Nutrient concentration and digestibility data can be determined by using digestion trials or measuring chemical composition and applying this information to estimate digestibility. It is imperative that producers recognize that values published in any table are merely averages and that variation among feed commodities, oilseeds, and in particular forages and roughages can be extreme. For this reason, producers are advised to have their feeds and forages tested for nutrient composition by commercial laboratories.

 

References

2008 Feed Composition Guide. (2008) Beef. Retrieved from http:// at http://beefmagazine.com/images/2008_feed_comp_cattle_sheep.html

 

NRC. (2000) Nutrient Requirements of Beef Cattle (7th Edition). National Academy Press, Washington, DC.

 

 Table 1. Typical composition of feeds and forages. 

 Typical composition of roughage (part 1)
Feed Type of Feed Dry Matter % NDF % eNDFa % of NDF CP %
 1  Alfalfa Hay, Early Bloom  90  39  92  25
2 Alfalfa Hay, Mid Bloom  90  47  92  22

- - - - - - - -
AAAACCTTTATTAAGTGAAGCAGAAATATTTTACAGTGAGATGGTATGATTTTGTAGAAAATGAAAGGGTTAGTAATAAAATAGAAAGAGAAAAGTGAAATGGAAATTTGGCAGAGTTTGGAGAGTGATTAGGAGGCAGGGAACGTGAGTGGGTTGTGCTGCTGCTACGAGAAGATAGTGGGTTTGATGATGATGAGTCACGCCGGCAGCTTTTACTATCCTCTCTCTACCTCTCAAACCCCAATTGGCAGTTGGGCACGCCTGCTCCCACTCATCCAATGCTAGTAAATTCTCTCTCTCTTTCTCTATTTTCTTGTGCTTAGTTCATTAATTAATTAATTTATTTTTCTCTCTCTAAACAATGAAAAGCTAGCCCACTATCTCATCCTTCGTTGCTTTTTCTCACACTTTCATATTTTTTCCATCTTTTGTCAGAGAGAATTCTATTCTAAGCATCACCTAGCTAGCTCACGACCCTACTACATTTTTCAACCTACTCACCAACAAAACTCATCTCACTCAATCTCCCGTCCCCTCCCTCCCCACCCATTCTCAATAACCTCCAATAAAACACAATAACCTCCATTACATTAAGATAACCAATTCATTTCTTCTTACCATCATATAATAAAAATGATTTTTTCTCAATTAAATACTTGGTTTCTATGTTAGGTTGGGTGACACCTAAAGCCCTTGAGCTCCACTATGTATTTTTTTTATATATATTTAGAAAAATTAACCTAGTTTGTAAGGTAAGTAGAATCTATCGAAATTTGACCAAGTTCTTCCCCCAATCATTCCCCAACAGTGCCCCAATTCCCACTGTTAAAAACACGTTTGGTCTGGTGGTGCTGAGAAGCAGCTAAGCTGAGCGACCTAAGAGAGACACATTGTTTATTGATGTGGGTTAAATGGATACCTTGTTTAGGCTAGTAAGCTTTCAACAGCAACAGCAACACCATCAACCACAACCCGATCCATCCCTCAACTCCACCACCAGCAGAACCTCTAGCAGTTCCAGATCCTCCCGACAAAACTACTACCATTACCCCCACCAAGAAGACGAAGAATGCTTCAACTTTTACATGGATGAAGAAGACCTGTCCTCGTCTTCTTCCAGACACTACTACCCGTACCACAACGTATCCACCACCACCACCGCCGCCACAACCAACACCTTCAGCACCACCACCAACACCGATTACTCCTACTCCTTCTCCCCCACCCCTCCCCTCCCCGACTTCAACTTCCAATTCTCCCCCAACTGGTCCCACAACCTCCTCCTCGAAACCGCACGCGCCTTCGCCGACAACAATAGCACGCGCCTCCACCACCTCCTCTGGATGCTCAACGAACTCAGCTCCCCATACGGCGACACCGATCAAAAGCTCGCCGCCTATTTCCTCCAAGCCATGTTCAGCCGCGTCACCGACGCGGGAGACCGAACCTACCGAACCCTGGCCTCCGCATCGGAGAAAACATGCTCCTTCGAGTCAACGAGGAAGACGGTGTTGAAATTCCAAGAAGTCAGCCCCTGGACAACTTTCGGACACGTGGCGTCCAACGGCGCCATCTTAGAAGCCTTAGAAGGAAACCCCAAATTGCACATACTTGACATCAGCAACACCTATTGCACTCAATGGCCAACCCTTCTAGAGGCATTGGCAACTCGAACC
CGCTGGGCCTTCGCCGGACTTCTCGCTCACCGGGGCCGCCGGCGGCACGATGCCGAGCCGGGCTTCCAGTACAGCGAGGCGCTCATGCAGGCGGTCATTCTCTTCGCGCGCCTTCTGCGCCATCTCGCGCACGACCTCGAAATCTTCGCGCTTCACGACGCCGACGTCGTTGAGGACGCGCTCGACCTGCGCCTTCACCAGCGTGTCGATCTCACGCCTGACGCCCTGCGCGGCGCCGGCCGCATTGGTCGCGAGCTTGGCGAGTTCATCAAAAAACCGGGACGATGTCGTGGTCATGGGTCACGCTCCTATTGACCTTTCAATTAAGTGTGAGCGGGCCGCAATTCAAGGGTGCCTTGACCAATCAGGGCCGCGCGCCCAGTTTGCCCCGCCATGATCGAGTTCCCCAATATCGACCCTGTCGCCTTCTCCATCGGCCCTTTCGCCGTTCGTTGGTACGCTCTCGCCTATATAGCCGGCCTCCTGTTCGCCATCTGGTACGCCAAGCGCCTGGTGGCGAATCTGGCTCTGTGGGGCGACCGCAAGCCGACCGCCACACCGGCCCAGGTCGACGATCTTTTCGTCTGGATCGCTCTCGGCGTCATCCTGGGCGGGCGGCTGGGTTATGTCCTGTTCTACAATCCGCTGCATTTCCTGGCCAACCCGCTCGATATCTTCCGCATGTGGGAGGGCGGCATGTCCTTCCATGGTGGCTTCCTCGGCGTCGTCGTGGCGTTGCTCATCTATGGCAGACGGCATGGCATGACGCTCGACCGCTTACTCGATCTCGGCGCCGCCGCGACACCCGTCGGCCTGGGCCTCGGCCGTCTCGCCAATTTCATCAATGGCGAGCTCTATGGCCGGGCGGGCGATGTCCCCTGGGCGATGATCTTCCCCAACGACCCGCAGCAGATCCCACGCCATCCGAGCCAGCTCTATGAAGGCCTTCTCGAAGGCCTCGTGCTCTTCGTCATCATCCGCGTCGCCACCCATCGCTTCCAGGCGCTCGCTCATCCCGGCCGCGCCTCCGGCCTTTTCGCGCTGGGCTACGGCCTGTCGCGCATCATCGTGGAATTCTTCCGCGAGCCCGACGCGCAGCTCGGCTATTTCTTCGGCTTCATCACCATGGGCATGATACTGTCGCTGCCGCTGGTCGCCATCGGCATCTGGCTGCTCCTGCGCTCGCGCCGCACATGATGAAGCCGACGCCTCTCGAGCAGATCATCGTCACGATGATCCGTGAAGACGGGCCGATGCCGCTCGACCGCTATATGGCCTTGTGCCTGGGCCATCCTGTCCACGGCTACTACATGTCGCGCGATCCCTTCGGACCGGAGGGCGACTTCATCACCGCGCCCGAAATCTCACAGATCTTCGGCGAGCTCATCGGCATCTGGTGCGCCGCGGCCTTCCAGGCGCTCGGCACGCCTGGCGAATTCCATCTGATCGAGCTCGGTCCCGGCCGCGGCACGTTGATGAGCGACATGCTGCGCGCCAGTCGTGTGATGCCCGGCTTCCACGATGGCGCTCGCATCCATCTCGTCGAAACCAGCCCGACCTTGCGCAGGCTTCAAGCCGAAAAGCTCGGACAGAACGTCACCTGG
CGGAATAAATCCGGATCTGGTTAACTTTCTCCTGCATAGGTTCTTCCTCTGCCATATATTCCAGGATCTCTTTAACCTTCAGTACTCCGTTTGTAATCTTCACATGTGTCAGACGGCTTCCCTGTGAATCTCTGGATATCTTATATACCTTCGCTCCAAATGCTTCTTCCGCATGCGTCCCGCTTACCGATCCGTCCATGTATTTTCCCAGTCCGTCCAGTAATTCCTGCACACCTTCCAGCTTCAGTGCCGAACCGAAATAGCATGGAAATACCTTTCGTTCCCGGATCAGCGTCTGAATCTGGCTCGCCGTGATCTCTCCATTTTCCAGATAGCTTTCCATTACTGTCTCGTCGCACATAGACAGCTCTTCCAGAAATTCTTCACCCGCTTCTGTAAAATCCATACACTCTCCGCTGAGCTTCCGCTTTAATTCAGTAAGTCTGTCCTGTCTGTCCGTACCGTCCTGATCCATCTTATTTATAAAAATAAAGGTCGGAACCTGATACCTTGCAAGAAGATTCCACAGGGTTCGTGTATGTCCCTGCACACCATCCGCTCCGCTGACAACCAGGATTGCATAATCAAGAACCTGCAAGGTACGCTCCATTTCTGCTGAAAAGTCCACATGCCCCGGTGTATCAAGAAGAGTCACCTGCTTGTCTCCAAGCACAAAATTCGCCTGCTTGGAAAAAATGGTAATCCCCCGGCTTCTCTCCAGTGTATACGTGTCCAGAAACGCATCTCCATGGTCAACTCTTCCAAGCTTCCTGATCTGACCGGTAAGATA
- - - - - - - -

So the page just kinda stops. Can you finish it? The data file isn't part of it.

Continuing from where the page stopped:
3 Alfalfa Hay, Full Bloom  90  49  92  17
4 Alfalfa Cubes  91  46  40  18
5 Alfalfa Dehydrated 17% CP  92  45  6  19
6 Bermuda Hay, Vegetative  90 69   80  15
7 Bermuda Hay, Early Bloom  90  75  90  10
8 Bermuda Hay, Full Bloom  90  79  98  8
9 Corn Silage  35  46  70  8
10 Cotton Seed Hulls  90  87  100  4
11 Fescue Hay, Early Bloom  87  68  98  13
12 Fescue Hay, Full Bloom  88  73  98
13 Peanut Hulls  91  74  98  8
14 Prairie Hay  91  73  98
15 Rice Hulls  92  81  90  3
16 Sorghum Silage  32  59  70  9
17 Sudan Grass Silage  31  64  61  10
18 Sunflower Seed Hulls  90  73  90  4
19 Wheat Silage  33  62  61  13
20   Wheat Straw  91  81  98  3
21   Wheat Straw, Ammoniated  85  76  98  9
           
 Typical composition of roughage (part 2)
Feed Type of Feed DIPb % of CP TDN % NEm Mcal/cwt NEg Mcal/cwt
 1  Alfalfa Hay, Early Bloom  88  60  59  33
2 Alfalfa Hay, Mid Bloom  84  58  56  31
3 Alfalfa Hay, Full Bloom  82  55  52  26
4 Alfalfa Cubes  70  57  55  29